• When he draws negative attention to himself. Pretend behavior can be a source of stigma and social isolation for people with autism.
  • When it hurts a person with autism or another person.

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Management of stimulants

If the behavior is not dangerous, there is no reason to try to stop the stimulation. However, sometimes it is necessary to administer it.

Sometimes challenging behaviors can be difficult to change. Encouragement is a tool to control unpleasant feelings. Punishing a child for stimming can hurt him.

Stimulation management should start slowly. A person's needs should come first and foremost.

Management methods include:

  • Applied behavior analysis (ABA) . This behavior therapy can help people stop or change certain types of stimulation.
  • Occupational therapists may suggest a "sensory diet." The sensory diet is an activity plan that can help reduce the need for stimulants.
  • In some cases, the stimulation can be reduced with medication. Treating anxiety can help reduce the need for stimulation.
  • Reducing environmental and social stress can also help. Small classrooms, quiet environments, and clear expectations can reduce anxiety.
  • Some people with autism can learn to change their stimulants. For example, they can learn to squeeze a stress ball instead of swinging it. They can also learn to use only extreme stimulants at home.


Sometimes stimulation can be treated. Treatment plans and action plans can help. It can also be helpful in reducing environmental stress.


Stimulation is common in people with autism. Include behaviors like swinging and swinging your arms.

People with autism are encouraged to help deal with overwhelming emotions and feelings. Many people with autism find it difficult to give up stimulation.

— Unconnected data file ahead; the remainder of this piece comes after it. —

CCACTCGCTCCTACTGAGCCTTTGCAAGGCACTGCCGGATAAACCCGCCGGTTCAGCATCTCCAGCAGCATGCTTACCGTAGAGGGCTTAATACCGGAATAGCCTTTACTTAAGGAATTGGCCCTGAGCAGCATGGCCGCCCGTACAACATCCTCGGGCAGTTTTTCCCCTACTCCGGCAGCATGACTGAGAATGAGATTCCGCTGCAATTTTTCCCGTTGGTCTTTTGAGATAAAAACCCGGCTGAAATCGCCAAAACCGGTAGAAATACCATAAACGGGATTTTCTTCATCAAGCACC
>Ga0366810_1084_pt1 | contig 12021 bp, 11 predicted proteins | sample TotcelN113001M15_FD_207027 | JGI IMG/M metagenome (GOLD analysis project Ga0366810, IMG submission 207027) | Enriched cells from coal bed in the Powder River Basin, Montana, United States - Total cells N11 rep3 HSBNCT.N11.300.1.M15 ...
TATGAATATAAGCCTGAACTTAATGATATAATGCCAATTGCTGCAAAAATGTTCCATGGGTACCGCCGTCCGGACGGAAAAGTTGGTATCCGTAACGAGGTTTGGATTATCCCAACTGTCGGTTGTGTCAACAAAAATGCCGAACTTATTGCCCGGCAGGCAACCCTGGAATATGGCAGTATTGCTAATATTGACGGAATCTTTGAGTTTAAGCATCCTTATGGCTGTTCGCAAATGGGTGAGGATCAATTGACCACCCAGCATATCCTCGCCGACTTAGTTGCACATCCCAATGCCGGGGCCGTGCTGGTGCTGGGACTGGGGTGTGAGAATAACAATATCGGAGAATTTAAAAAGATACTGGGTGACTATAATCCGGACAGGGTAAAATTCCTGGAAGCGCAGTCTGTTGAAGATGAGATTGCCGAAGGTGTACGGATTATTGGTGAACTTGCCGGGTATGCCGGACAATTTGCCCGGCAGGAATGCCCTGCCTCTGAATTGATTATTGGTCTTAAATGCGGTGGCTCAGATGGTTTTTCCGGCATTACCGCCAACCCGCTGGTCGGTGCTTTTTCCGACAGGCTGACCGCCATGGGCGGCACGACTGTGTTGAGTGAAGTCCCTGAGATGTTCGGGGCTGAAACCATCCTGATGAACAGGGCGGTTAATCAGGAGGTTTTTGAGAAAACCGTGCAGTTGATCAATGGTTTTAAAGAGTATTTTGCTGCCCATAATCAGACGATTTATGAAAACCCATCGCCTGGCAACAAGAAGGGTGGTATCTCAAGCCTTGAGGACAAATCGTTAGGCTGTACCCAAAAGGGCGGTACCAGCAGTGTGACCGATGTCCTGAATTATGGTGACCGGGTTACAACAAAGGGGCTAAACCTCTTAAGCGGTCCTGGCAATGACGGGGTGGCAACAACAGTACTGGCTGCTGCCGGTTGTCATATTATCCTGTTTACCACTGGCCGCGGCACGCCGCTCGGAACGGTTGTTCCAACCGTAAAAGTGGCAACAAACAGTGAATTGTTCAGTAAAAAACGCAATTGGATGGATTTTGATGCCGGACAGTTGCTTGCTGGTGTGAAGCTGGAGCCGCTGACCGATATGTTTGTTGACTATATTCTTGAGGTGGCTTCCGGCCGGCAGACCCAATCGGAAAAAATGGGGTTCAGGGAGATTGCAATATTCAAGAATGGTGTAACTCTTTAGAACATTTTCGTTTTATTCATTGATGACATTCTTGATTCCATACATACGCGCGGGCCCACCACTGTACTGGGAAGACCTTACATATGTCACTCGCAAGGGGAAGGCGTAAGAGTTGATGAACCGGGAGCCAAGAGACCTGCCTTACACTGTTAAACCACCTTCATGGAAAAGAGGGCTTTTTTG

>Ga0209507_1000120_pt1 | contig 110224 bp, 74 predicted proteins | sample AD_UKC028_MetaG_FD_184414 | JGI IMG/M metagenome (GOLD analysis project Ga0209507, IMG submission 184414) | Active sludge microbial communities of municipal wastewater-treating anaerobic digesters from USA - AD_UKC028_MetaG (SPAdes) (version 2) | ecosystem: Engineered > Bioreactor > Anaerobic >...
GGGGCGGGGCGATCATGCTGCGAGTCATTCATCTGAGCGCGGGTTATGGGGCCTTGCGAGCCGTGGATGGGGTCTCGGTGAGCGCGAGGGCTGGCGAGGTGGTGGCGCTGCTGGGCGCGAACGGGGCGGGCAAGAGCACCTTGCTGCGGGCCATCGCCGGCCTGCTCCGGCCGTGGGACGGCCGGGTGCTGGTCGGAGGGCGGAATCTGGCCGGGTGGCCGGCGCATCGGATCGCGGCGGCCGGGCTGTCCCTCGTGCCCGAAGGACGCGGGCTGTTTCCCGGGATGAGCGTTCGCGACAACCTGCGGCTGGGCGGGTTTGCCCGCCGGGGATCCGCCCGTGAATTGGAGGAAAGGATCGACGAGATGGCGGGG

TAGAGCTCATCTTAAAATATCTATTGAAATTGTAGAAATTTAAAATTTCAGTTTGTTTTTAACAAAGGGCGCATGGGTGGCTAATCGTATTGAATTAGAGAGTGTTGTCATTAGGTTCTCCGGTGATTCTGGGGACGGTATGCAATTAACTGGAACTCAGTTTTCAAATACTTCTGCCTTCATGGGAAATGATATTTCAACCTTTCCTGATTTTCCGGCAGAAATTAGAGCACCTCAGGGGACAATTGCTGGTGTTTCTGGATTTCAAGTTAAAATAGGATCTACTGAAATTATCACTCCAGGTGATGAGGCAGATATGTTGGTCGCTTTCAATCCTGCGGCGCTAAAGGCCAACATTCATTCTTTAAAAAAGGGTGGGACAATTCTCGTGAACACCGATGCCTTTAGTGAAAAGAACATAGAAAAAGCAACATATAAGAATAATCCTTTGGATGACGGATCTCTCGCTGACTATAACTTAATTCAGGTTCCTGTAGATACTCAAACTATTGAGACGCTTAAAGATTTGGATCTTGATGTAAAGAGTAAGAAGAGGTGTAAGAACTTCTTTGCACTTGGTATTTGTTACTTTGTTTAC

Stimming becomes a problem if it constantly distracts or attracts negative attention. In these situations, it can be helpful to find ways to cope.

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Stimulation is rarely dangerous. However, this can create other problems. This can be embarrassing for parents and siblings. This can be confusing for teachers. It can also alienate potential friends and colleagues.

People with autism and their families must decide for themselves how much of their behavior should be dictated by other people's discomfort.

Stimulation can be reduced, but it cannot be eliminated. Parents and caregivers may need to learn to accept the behavior of an autistic loved one.

It is not always easy. If you are sensitive to the judgment of others, consider speaking with a therapist. Counseling can help you deal with your feelings and frustrations.

Frequently asked questions

  • Yes, there are toys that help with stimulation. Often called fidget toys, these are small toys or gadgets that encourage repetitive hand movements. Many are available online and at various toy stores. Fidgeting toys can be a healthy and non-disruptive way to help cope with stimulation.

  • In some cases, happiness and stimulation can happen. People with autism can stimulate not only when they feel anxious; They can also do it out of excitement or anticipation, two emotions that can be associated with happiness.

  • Yes, chewing can be self-stimulating. This could be nail biting, chewing eraser, or even toys.

    This type of stimulation can be dangerous to a person's personal health, as it can damage their teeth or hands. Finding alternatives to this behavior, such as treating anxiety, can help prevent injury.